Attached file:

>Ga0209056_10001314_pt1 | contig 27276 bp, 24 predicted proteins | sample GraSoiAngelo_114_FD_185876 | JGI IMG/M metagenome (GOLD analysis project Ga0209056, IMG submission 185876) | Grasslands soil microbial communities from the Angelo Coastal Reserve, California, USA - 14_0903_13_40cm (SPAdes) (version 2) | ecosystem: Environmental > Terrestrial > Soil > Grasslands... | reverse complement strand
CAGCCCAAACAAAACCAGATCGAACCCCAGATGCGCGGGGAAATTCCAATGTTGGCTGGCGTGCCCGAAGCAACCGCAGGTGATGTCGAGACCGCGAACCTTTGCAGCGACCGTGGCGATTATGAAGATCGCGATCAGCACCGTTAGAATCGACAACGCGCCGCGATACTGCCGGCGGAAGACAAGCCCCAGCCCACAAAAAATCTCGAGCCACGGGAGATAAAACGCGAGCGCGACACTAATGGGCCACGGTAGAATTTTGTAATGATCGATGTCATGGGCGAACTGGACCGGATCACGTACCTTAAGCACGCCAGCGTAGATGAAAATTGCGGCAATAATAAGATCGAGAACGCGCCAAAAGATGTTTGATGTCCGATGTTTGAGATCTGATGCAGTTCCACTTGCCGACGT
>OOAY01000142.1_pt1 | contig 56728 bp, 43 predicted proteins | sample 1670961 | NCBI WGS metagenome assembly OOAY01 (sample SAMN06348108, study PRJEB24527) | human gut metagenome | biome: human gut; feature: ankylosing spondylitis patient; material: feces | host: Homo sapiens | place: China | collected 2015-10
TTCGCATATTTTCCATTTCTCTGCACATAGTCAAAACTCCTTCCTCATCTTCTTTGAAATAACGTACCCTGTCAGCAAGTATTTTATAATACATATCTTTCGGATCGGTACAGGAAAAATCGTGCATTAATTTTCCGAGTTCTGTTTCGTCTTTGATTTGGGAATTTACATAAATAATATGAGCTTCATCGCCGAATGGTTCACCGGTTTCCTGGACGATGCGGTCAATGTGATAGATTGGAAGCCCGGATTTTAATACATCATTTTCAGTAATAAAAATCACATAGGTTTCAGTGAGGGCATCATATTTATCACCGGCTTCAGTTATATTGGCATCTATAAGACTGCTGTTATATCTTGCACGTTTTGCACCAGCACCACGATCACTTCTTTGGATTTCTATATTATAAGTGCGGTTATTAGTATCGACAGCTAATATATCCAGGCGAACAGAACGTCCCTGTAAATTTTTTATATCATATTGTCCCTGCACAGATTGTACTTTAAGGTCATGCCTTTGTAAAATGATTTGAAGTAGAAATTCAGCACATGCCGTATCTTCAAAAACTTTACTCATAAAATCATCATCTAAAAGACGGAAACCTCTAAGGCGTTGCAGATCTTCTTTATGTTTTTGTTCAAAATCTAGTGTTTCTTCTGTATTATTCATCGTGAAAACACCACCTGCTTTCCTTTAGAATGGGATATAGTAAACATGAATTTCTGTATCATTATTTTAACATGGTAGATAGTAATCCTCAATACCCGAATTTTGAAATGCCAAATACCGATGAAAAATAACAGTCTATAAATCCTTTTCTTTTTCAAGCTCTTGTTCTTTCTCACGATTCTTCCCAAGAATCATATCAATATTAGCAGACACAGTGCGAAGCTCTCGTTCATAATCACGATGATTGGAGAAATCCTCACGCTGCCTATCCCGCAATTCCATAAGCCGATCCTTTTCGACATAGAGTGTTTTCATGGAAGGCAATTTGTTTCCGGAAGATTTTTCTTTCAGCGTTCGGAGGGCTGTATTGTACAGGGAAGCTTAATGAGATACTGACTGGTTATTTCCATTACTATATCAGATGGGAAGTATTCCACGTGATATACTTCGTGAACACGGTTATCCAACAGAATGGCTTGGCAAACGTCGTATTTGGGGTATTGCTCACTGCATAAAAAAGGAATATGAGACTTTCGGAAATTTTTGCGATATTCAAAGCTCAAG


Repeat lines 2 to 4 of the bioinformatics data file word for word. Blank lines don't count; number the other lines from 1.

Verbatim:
CAGCCCAAACAAAACCAGATCGAACCCCAGATGCGCGGGGAAATTCCAATGTTGGCTGGCGTGCCCGAAGCAACCGCAGGTGATGTCGAGACCGCGAACCTTTGCAGCGACCGTGGCGATTATGAAGATCGCGATCAGCACCGTTAGAATCGACAACGCGCCGCGATACTGCCGGCGGAAGACAAGCCCCAGCCCACAAAAAATCTCGAGCCACGGGAGATAAAACGCGAGCGCGACACTAATGGGCCACGGTAGAATTTTGTAATGATCGATGTCATGGGCGAACTGGACCGGATCACGTACCTTAAGCACGCCAGCGTAGATGAAAATTGCGGCAATAATAAGATCGAGAACGCGCCAAAAGATGTTTGATGTCCGATGTTTGAGATCTGATGCAGTTCCACTTGCCGACGT
>OOAY01000142.1_pt1 | contig 56728 bp, 43 predicted proteins | sample 1670961 | NCBI WGS metagenome assembly OOAY01 (sample SAMN06348108, study PRJEB24527) | human gut metagenome | biome: human gut; feature: ankylosing spondylitis patient; material: feces | host: Homo sapiens | place: China | collected 2015-10
TTCGCATATTTTCCATTTCTCTGCACATAGTCAAAACTCCTTCCTCATCTTCTTTGAAATAACGTACCCTGTCAGCAAGTATTTTATAATACATATCTTTCGGATCGGTACAGGAAAAATCGTGCATTAATTTTCCGAGTTCTGTTTCGTCTTTGATTTGGGAATTTACATAAATAATATGAGCTTCATCGCCGAATGGTTCACCGGTTTCCTGGACGATGCGGTCAATGTGATAGATTGGAAGCCCGGATTTTAATACATCATTTTCAGTAATAAAAATCACATAGGTTTCAGTGAGGGCATCATATTTATCACCGGCTTCAGTTATATTGGCATCTATAAGACTGCTGTTATATCTTGCACGTTTTGCACCAGCACCACGATCACTTCTTTGGATTTCTATATTATAAGTGCGGTTATTAGTATCGACAGCTAATATATCCAGGCGAACAGAACGTCCCTGTAAATTTTTTATATCATATTGTCCCTGCACAGATTGTACTTTAAGGTCATGCCTTTGTAAAATGATTTGAAGTAGAAATTCAGCACATGCCGTATCTTCAAAAACTTTACTCATAAAATCATCATCTAAAAGACGGAAACCTCTAAGGCGTTGCAGATCTTCTTTATGTTTTTGTTCAAAATCTAGTGTTTCTTCTGTATTATTCATCGTGAAAACACCACCTGCTTTCCTTTAGAATGGGATATAGTAAACATGAATTTCTGTATCATTATTTTAACATGGTAGATAGTAATCCTCAATACCCGAATTTTGAAATGCCAAATACCGATGAAAAATAACAGTCTATAAATCCTTTTCTTTTTCAAGCTCTTGTTCTTTCTCACGATTCTTCCCAAGAATCATATCAATATTAGCAGACACAGTGCGAAGCTCTCGTTCATAATCACGATGATTGGAGAAATCCTCACGCTGCCTATCCCGCAATTCCATAAGCCGATCCTTTTCGACATAGAGTGTTTTCATGGAAGGCAATTTGTTTCCGGAAGATTTTTCTTTCAGCGTTCGGAGGGCTGTATTGTACAGGGAAGCTTAATGAGATACTGACTGGTTATTTCCATTACTATATCAGATGGGAAGTATTCCACGTGATATACTTCGTGAACACGGTTATCCAACAGAATGGCTTGGCAAACGTCGTATTTGGGGTATTGCTCACTGCATAAAAAAGGAATATGAGACTTTCGGAAATTTTTGCGATATTCAAAGCTCAAG